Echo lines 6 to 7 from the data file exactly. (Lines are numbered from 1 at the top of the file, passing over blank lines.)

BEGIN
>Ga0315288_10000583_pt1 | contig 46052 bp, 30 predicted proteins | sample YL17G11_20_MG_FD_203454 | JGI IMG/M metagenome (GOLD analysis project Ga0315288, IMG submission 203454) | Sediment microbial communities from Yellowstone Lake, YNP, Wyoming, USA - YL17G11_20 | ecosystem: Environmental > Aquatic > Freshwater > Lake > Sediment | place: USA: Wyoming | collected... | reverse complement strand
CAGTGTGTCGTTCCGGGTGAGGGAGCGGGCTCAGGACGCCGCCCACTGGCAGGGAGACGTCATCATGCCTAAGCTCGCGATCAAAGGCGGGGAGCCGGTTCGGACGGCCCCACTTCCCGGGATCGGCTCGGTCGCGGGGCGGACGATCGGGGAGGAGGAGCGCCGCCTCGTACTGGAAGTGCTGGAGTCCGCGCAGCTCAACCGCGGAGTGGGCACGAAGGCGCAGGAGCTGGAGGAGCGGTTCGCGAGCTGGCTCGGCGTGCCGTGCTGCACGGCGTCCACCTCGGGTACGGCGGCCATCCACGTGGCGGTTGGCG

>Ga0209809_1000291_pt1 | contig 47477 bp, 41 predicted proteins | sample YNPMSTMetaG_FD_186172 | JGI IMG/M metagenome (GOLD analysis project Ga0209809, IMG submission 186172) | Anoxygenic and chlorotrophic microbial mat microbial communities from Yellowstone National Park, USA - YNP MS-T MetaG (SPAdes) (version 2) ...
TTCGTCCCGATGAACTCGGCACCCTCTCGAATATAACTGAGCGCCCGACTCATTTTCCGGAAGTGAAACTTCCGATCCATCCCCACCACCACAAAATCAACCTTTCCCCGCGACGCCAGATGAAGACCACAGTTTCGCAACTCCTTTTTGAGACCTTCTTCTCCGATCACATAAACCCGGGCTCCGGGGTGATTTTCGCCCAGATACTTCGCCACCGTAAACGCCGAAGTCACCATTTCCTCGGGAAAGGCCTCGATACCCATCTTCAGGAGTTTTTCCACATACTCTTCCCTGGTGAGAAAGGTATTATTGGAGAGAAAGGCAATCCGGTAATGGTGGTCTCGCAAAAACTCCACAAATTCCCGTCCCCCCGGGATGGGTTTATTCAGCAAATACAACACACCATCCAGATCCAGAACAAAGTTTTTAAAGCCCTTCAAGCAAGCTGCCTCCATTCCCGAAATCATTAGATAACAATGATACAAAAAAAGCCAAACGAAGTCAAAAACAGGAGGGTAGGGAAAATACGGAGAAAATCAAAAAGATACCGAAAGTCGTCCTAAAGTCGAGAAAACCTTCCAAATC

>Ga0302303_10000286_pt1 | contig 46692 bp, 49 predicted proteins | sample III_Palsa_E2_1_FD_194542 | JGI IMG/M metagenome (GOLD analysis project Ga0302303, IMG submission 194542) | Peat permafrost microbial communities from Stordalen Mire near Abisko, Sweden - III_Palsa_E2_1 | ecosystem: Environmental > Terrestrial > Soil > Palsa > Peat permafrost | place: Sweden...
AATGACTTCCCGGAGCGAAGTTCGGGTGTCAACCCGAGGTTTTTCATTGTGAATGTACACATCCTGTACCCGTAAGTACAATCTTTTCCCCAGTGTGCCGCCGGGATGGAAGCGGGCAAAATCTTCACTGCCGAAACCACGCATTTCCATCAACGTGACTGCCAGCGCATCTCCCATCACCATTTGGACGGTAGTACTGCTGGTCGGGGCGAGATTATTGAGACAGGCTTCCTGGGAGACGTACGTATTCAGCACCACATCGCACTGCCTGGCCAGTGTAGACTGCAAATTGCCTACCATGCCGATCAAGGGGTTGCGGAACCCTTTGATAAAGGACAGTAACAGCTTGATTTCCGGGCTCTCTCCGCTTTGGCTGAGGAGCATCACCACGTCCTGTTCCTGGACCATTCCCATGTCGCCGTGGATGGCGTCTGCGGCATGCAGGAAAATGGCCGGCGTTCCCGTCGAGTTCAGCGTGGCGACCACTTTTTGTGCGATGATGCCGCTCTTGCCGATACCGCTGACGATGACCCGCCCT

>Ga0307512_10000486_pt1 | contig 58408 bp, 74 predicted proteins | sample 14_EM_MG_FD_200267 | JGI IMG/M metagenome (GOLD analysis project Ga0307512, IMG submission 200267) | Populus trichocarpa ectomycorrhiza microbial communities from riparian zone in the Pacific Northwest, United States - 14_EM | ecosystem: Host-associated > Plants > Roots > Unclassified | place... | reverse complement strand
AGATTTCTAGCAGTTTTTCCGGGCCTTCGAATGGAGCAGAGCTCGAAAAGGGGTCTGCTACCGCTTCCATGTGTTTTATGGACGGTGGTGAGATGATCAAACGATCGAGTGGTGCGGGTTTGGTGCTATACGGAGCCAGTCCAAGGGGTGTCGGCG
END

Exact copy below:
AATGACTTCCCGGAGCGAAGTTCGGGTGTCAACCCGAGGTTTTTCATTGTGAATGTACACATCCTGTACCCGTAAGTACAATCTTTTCCCCAGTGTGCCGCCGGGATGGAAGCGGGCAAAATCTTCACTGCCGAAACCACGCATTTCCATCAACGTGACTGCCAGCGCATCTCCCATCACCATTTGGACGGTAGTACTGCTGGTCGGGGCGAGATTATTGAGACAGGCTTCCTGGGAGACGTACGTATTCAGCACCACATCGCACTGCCTGGCCAGTGTAGACTGCAAATTGCCTACCATGCCGATCAAGGGGTTGCGGAACCCTTTGATAAAGGACAGTAACAGCTTGATTTCCGGGCTCTCTCCGCTTTGGCTGAGGAGCATCACCACGTCCTGTTCCTGGACCATTCCCATGTCGCCGTGGATGGCGTCTGCGGCATGCAGGAAAATGGCCGGCGTTCCCGTCGAGTTCAGCGTGGCGACCACTTTTTGTGCGATGATGCCGCTCTTGCCGATACCGCTGACGATGACCCGCCCT

>Ga0307512_10000486_pt1 | contig 58408 bp, 74 predicted proteins | sample 14_EM_MG_FD_200267 | JGI IMG/M metagenome (GOLD analysis project Ga0307512, IMG submission 200267) | Populus trichocarpa ectomycorrhiza microbial communities from riparian zone in the Pacific Northwest, United States - 14_EM | ecosystem: Host-associated > Plants > Roots > Unclassified | place... | reverse complement strand